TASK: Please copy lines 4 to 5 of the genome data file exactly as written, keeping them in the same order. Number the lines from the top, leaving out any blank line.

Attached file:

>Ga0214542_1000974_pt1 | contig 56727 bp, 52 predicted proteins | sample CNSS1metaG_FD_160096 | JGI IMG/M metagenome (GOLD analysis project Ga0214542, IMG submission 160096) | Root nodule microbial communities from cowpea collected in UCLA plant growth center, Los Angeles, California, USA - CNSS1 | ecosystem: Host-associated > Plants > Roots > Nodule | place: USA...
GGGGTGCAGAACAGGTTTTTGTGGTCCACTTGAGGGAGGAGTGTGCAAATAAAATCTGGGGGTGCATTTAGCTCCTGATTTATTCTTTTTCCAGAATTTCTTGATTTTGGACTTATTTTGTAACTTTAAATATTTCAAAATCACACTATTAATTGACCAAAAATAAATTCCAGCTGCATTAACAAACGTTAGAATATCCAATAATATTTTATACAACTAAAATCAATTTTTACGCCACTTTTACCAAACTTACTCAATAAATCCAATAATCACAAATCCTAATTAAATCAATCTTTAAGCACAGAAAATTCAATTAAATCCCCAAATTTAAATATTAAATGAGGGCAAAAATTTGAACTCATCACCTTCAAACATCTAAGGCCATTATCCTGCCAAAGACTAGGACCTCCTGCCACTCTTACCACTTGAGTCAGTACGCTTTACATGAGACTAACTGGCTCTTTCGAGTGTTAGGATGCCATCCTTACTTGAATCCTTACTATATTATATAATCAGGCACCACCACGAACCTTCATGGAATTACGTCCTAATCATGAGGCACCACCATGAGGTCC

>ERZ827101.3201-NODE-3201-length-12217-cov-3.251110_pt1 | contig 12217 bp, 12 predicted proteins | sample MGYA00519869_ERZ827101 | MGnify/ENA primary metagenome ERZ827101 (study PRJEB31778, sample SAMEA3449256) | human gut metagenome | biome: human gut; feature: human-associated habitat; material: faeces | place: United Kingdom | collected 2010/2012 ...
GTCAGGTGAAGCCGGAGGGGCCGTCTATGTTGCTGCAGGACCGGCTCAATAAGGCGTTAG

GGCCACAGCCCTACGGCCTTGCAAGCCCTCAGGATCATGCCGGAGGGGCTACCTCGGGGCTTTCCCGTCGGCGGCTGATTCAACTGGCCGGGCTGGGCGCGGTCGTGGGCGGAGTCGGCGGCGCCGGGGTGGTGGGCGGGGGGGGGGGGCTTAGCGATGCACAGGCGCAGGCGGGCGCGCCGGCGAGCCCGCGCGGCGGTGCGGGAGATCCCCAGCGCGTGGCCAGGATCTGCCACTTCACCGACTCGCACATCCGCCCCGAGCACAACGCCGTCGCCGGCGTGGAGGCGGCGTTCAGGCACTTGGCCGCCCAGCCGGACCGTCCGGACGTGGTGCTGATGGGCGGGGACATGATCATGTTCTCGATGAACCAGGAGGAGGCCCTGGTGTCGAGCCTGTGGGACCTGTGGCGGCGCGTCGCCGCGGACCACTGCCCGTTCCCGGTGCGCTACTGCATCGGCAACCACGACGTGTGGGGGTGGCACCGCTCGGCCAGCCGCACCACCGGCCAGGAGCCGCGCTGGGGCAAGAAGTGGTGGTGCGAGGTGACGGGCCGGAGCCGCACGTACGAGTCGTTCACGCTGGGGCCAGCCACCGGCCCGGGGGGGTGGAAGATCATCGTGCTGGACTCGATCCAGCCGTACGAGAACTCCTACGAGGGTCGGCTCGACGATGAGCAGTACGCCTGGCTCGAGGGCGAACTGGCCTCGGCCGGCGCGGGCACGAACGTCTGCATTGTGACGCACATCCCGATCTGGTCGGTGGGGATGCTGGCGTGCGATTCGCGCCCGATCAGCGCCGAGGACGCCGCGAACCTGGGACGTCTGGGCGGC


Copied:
GTCAGGTGAAGCCGGAGGGGCCGTCTATGTTGCTGCAGGACCGGCTCAATAAGGCGTTAG

GGCCACAGCCCTACGGCCTTGCAAGCCCTCAGGATCATGCCGGAGGGGCTACCTCGGGGCTTTCCCGTCGGCGGCTGATTCAACTGGCCGGGCTGGGCGCGGTCGTGGGCGGAGTCGGCGGCGCCGGGGTGGTGGGCGGGGGGGGGGGGCTTAGCGATGCACAGGCGCAGGCGGGCGCGCCGGCGAGCCCGCGCGGCGGTGCGGGAGATCCCCAGCGCGTGGCCAGGATCTGCCACTTCACCGACTCGCACATCCGCCCCGAGCACAACGCCGTCGCCGGCGTGGAGGCGGCGTTCAGGCACTTGGCCGCCCAGCCGGACCGTCCGGACGTGGTGCTGATGGGCGGGGACATGATCATGTTCTCGATGAACCAGGAGGAGGCCCTGGTGTCGAGCCTGTGGGACCTGTGGCGGCGCGTCGCCGCGGACCACTGCCCGTTCCCGGTGCGCTACTGCATCGGCAACCACGACGTGTGGGGGTGGCACCGCTCGGCCAGCCGCACCACCGGCCAGGAGCCGCGCTGGGGCAAGAAGTGGTGGTGCGAGGTGACGGGCCGGAGCCGCACGTACGAGTCGTTCACGCTGGGGCCAGCCACCGGCCCGGGGGGGTGGAAGATCATCGTGCTGGACTCGATCCAGCCGTACGAGAACTCCTACGAGGGTCGGCTCGACGATGAGCAGTACGCCTGGCTCGAGGGCGAACTGGCCTCGGCCGGCGCGGGCACGAACGTCTGCATTGTGACGCACATCCCGATCTGGTCGGTGGGGATGCTGGCGTGCGATTCGCGCCCGATCAGCGCCGAGGACGCCGCGAACCTGGGACGTCTGGGCGGC